# 3 arguments that suggest that the universe is actually quite small

# One day, in fact, every human might be able to fit the universe in their pocket

First of all, let’s get this out of the way — at first glance, the universe is impossibly, and inconceivably big.

And it is — take this image:

This is the Hubble Ultra Deep Field image, and at first glance it just looks like a bunch of stars.

It’s a lot more than that though — a lot more.

This image holds not stars, but *galaxies*, galaxies that each contain around 100 billion stars!

And it gets bigger.

The image above holds 10,000 of these galaxies!

And it gets bigger.

The Hubble Ultra Deep Field image represents one thirty-two millionth of the night sky, the equivalent space of a tennis ball 100 meters away.

That is big, inconceivably big.

The size of the universe is *inconceivable* when considering it in conventional terms.

So let’s think about the universe in unconventional terms, terms that make it quite small.

# Argument 1 — Realizing that the universe, as big as it is now, was once the size of a grain of sand

If you dial time back to the beginning, to the universe being about 10**^**–34 of a second old, we see that the universe went from subatomic size to about the size of a golf ball.

A short time before that, the universe was the size of a grain of sand.

What does that mean?

It does not deny the current size of the universe, but still―our entire universe, with all its energy, its matter and all that space in between―could still fit into a grain of sand.

All of our cities, Jupiter, the Sun, all those galaxies in the Deep Field image―they were once all in something the size of a grain of sand.

So in that sense―though our universe is not currently small, it once was.

And if the universe eventually contracts into a Big Crunch, which some people believe it might, you could describe its future state as small at least, as very, very small.

# Argument 2 — Realizing that a human could cross the breadth of the universe in 56 years

Yes, a human could travel the breadth of the universe in 56 years.

Paraphrasing Ann Druyan from Cosmos―

A human could get into a spaceship, and travel at the relatively comfortable acceleration of 1g.

This acceleration would be relatively comfortable for the passenger, because such an acceleration would just feel like normal gravity.

After two years, the ship would be traveling at a velocity very near the speed of light. Then the ship could stop accelerating, and just coast at this speed.

The passenger would then float in zero gravity for 52 years of their life.

After this, they would begin a deceleration process, and decelerate at -1g for two years.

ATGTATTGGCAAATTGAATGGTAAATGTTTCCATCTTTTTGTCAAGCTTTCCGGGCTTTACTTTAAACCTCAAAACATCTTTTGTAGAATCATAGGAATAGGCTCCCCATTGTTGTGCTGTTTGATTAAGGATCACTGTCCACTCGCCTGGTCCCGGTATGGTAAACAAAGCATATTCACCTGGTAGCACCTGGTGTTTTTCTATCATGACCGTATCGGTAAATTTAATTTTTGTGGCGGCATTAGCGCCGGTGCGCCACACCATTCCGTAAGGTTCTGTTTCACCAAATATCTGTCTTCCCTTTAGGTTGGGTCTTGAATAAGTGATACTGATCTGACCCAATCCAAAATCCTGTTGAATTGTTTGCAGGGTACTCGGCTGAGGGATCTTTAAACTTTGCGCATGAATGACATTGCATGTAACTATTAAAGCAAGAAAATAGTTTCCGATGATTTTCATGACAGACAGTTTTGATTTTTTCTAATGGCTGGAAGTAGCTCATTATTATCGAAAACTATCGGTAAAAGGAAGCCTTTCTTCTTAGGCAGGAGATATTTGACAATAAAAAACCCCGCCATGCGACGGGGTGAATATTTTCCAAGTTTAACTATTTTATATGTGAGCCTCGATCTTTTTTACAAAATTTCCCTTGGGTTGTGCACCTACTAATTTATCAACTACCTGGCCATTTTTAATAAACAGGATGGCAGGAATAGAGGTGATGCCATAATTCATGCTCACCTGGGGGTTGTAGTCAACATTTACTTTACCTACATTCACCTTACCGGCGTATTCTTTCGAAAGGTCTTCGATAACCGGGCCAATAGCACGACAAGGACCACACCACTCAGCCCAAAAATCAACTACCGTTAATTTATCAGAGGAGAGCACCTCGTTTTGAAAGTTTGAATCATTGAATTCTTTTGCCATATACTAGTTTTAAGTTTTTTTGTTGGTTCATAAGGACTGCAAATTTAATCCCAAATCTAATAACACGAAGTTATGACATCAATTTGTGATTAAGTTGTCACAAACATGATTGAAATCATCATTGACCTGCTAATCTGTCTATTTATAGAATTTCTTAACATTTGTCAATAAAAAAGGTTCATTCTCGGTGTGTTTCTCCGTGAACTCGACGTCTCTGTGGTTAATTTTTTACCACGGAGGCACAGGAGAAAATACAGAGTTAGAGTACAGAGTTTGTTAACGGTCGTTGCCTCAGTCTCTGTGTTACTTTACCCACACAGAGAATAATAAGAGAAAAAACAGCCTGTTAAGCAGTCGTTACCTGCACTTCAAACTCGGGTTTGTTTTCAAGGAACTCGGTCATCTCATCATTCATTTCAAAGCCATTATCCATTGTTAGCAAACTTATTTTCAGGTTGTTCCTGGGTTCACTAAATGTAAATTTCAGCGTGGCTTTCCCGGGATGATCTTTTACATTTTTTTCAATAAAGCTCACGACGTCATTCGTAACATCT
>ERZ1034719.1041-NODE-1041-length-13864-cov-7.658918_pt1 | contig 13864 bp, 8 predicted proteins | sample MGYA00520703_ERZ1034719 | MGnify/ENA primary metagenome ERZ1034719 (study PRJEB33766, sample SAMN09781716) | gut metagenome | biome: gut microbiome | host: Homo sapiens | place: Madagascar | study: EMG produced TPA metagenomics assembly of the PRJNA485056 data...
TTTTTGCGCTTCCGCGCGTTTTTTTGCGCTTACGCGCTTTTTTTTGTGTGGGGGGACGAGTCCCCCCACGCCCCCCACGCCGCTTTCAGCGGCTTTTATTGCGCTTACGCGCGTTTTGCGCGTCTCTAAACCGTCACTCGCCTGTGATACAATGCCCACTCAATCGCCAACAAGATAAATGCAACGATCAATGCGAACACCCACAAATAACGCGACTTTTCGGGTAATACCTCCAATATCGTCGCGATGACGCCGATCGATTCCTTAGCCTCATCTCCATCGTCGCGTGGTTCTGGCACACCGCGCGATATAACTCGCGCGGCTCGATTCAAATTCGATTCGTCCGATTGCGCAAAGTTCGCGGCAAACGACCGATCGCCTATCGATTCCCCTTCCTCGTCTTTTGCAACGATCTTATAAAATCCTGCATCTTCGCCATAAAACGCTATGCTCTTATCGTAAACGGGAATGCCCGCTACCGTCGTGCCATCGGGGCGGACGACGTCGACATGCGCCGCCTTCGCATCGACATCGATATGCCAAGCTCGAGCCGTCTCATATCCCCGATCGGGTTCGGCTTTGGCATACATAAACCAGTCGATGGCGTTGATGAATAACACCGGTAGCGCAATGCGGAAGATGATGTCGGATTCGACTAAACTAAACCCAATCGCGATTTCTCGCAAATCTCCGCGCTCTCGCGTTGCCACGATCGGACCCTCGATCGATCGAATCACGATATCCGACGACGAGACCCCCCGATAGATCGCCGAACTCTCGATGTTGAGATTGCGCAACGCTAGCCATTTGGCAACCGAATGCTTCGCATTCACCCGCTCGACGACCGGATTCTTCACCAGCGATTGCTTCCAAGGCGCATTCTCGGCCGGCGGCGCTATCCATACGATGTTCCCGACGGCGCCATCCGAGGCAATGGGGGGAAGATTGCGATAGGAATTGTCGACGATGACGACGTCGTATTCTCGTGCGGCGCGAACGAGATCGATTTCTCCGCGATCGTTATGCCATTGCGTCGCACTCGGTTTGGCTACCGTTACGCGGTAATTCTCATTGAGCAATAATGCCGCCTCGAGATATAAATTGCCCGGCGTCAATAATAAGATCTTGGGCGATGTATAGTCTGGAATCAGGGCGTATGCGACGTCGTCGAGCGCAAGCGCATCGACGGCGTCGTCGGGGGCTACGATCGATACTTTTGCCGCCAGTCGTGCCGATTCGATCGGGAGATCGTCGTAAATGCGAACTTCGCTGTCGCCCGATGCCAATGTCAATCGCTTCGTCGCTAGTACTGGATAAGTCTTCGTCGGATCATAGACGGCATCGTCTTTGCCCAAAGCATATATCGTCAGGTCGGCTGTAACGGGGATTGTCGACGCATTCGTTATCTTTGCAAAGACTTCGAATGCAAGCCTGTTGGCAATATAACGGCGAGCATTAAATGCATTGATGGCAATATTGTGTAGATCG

This deceleration would also feel like gravity to the passenger.

And then they would come to a stop 56 years later, and would be across the universe.

Why would they be so far away in just 56 years?

Because they were traveling at a speed near the speed of light, so time would have slowed down for them.

So though only 56 years would have passed for the passenger, billions of years would have passed outside, and the passenger would arrive billions of light years away, on the other side of the universe.

There are, of course, some difficulties to this.

First of all, you need to make a ship that can accelerate at this speed for two years, and be able to survive the top speed.

When you are going near the speed of light, a collision with a penny-sized piece of space debris would rip your ship in half, so there would be a great challenge there.

And even if you could survive the journey, the time difference would all but ensure that earth would be gone by the time you arrive.

The passenger might arrive at their destination and be the last human in the universe.

And of course, the universe would have changed during that time. It might have expanded, or contracted, so the passenger wouldn’t exactly be on the other side of the universe.

They might be in another part, or perhaps beyond it!

But regardless, Ann Druyan noted that it was possible―as big as the universe is, we could traverse a great deal of it in a single lifetime, at least in theory.

# Argument 3 — Max Tegmark may eventually put the entire universe in each of our pockets

Max Tegmark is an unconventional thinker when it comes to the universe.

He has noted that we might effectively be alone in the universe, i.e. so far apart from any alien neighbor that we will never be able to communicate with them.

But though some consider Tegmark to be an ET-naysayer, I find him remarkably positive in his conception of the universe.

In his book Our Mathematical Universe: My Quest for the Ultimate Nature of Reality, Tegmark states that most of the universe, if not all, can be defined in mathematical terms:

Even though our two intellectual expeditions set off in opposite directions, toward the large and the small, they ended up in the same place: in the realm of mathematical structures.